As much as his lingering doubts want to convince him otherwise, Adrian Hanauer knows what’s about to take place Sunday and the numbers aren’t lies.
Hanauer is the majority owner of the popular Seattle Sounders, but sometimes can’t let go of his early struggles with the club. That was back in the early 2000s, when the Sounders were playing in a second-tier league before mostly empty seats and Hanauer would find himself driving around practically begging fans to show up.
So, he might be excused for struggling to fully grasp that his team will be playing for a Major League Soccer title in its home stadium for the first time when the Sounders face Toronto FC in the MLS Cup final. More than 69,000 fans are expected Sunday. Tickets sold out in a matter of minutes, and prices on the secondary market are rivaling those normally associated with championship games in bigger sports leagues.
“My friends know that every game I stand on the field or sit in the stands wondering if this is the game where people will stop going, stop showing up,” said Hanauer, whose team won its only MLS Cup title on the road in 2016. “It’s probably that a little bit of that sense of paranoia is one of the qualities in me that helps me push and drive and hopefully strive for success and excellence.
“But to see the response, I didn’t know whether we’d sell out, whether we’d be trying to sell the last few tickets later this week or whether it would sell out immediately. I just didn’t have a sense for it. So, to see the overwhelming demand is definitely a testament to what the Sounders mean in the community.”
Long considered one of soccer’s hotbeds in North America, the stage is all Seattle’s for this week. It’s the culmination of an unexpected playoff run by the Sounders, some luck on the other side of the playoff bracket and a reward for a franchise whose arrival a decade ago changed expectations for the MLS.
It’s not as straightforward as saying there was MLS before and after Seattle joined. But the Sounders’ arrival heralded a change that now has cities fighting to join the league, which could announce its 30th team by the end of the year with an expansion price tag close to US$300-million.
When Seattle joined as the 15th team, the expansion fee was US$30-million. All the success the league has seen in places such as Portland, Oregon, Los Angeles, Atlanta and Cincinnati as part of its growth over the past 10 years has at least some connection to the success in Seattle.
“I don’t think it’s overstated to say that when Seattle came into the league in 2009 it totally repositioned Major League Soccer, both domestically and internationally,” MLS Commissioner Don Garber said. “And it showed the major sports world here in the U.S., and it showed the global football world, that the U.S. really understands the game, is passionate about it and will support it at levels that prior to them coming on board was unprecedented.”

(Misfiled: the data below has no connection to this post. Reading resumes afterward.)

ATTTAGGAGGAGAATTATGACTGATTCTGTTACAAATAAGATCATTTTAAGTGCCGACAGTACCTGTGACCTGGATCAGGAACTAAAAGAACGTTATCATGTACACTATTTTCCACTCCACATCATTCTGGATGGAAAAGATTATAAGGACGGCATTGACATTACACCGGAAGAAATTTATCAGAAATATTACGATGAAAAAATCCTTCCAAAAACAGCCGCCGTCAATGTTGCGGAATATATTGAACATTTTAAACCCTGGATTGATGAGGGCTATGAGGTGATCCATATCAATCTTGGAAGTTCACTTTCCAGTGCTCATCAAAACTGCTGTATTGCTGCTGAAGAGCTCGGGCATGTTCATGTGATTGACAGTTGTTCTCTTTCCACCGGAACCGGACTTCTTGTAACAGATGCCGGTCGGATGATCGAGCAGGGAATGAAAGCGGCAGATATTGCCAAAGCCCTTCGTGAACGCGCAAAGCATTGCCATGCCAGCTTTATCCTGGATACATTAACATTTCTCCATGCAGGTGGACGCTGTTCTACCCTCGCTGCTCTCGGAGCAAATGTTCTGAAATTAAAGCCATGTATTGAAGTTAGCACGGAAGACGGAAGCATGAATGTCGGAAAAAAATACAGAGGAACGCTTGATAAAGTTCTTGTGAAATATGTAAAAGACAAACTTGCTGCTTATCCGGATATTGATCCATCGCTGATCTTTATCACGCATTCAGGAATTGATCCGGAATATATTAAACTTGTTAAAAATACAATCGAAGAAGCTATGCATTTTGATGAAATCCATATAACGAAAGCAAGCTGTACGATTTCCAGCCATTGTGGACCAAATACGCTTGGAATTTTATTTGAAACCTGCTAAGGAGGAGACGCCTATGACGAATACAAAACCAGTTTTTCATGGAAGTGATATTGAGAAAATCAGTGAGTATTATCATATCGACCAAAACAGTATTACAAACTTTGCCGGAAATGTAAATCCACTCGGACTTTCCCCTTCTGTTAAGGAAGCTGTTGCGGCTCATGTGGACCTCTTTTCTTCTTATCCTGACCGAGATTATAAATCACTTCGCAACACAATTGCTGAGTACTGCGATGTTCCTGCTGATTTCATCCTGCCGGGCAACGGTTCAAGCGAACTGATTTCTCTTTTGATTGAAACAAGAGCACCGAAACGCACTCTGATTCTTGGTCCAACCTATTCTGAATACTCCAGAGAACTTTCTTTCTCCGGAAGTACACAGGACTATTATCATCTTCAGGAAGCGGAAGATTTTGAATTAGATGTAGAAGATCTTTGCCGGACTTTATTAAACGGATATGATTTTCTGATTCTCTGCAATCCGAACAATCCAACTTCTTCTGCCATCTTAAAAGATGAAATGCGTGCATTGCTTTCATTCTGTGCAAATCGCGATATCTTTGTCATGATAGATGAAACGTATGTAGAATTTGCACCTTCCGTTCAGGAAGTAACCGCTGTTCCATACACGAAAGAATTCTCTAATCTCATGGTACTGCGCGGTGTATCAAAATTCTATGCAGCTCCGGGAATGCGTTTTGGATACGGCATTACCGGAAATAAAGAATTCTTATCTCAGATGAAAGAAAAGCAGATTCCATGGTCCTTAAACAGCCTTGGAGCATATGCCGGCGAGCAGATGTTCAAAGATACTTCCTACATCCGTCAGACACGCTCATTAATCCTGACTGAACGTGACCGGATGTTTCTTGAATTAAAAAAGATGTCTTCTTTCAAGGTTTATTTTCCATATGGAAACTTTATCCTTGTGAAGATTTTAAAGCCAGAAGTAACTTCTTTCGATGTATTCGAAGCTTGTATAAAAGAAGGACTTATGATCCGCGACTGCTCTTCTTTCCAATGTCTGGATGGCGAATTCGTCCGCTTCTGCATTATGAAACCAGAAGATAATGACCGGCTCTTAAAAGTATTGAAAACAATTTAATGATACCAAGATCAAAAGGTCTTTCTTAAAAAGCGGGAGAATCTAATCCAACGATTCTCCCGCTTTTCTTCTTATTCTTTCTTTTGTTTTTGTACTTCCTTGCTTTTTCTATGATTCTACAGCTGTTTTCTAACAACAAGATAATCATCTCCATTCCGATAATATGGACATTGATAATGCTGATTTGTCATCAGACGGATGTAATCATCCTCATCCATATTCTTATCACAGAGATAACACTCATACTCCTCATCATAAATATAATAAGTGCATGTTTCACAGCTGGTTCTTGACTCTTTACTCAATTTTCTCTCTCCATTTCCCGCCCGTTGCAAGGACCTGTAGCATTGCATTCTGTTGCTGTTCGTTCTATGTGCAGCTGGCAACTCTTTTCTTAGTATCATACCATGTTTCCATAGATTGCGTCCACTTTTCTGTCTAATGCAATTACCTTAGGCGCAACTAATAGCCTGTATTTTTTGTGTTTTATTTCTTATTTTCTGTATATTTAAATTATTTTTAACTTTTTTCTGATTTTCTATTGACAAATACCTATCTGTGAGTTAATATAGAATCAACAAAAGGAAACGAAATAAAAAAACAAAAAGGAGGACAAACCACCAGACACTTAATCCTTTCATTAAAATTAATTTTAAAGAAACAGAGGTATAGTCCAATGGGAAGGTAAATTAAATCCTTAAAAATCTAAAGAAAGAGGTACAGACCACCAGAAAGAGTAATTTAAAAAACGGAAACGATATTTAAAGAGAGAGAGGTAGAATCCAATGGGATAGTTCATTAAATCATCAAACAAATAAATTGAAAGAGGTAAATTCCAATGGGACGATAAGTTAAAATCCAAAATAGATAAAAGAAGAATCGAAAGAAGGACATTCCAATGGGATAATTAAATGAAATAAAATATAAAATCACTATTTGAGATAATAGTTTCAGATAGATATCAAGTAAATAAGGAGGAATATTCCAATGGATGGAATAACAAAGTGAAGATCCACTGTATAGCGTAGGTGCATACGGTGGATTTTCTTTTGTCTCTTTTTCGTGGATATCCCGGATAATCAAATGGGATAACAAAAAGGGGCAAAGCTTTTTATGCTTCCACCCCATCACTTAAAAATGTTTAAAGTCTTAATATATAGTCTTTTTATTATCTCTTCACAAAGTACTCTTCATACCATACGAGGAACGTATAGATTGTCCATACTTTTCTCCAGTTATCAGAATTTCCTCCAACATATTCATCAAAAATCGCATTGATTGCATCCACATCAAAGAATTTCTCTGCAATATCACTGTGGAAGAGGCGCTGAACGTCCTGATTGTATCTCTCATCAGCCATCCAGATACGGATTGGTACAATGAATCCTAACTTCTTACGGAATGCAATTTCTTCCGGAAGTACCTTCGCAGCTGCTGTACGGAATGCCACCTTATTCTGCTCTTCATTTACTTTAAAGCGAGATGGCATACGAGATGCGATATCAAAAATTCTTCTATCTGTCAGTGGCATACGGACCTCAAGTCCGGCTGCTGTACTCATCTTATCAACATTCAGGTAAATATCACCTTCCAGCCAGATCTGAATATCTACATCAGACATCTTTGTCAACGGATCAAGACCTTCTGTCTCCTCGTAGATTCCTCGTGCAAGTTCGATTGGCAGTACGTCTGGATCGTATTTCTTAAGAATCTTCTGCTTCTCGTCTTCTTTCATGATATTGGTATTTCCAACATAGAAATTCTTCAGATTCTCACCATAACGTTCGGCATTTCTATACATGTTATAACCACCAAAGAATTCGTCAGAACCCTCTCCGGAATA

What’s made Seattle stand out has been the ability to sustain roughly the same level of interest and success for a decade. The Sounders have made the MLS playoffs for all 11 seasons. They tapped into a soccer-crazed fan base and set benchmarks for attendance that only Atlanta has surpassed.
Now, Seattle gets to host the final with the home team playing for the trophy. Seattle hosted the final in 2009 when it was still held at a neutral site, and the 46,000 who showed up that chilly night watched Real Salt Lake win the title over the L.A. Galaxy in a penalty shootout.
This Sunday, the spectators in attendance will be fully invested, the vast majority wearing the Sounders’ green, with a bit of Toronto red scattered about.
“It’s really going to show MLS and the rest of the sports community in America just what this means to this city and we’re all excited,” said former U.S. and Sounders goalkeeper Kasey Keller.
The opportunity to play host to this final is perhaps most special to Hanauer and coach Brian Schmetzer, both Seattle-area natives. Schmetzer played for the NASL version of the Sounders in the early 1980s before that league folded and he coached that team in the early 2000s. Each has been part of the heart of Seattle’s soccer community.
“It’s massive. I tell people I skipped school when the Sonics had their parade and the Seahawks, celebrating them. Being a Seattle guy I’m really proud of what the organization has accomplished,” Schmetzer said. “You look back into the [1980s; we had success back then. ... This history has a long tradition of being a successful franchise and this right now is a pretty high point for all of us that put in some of that work back in the seventies, eighties.”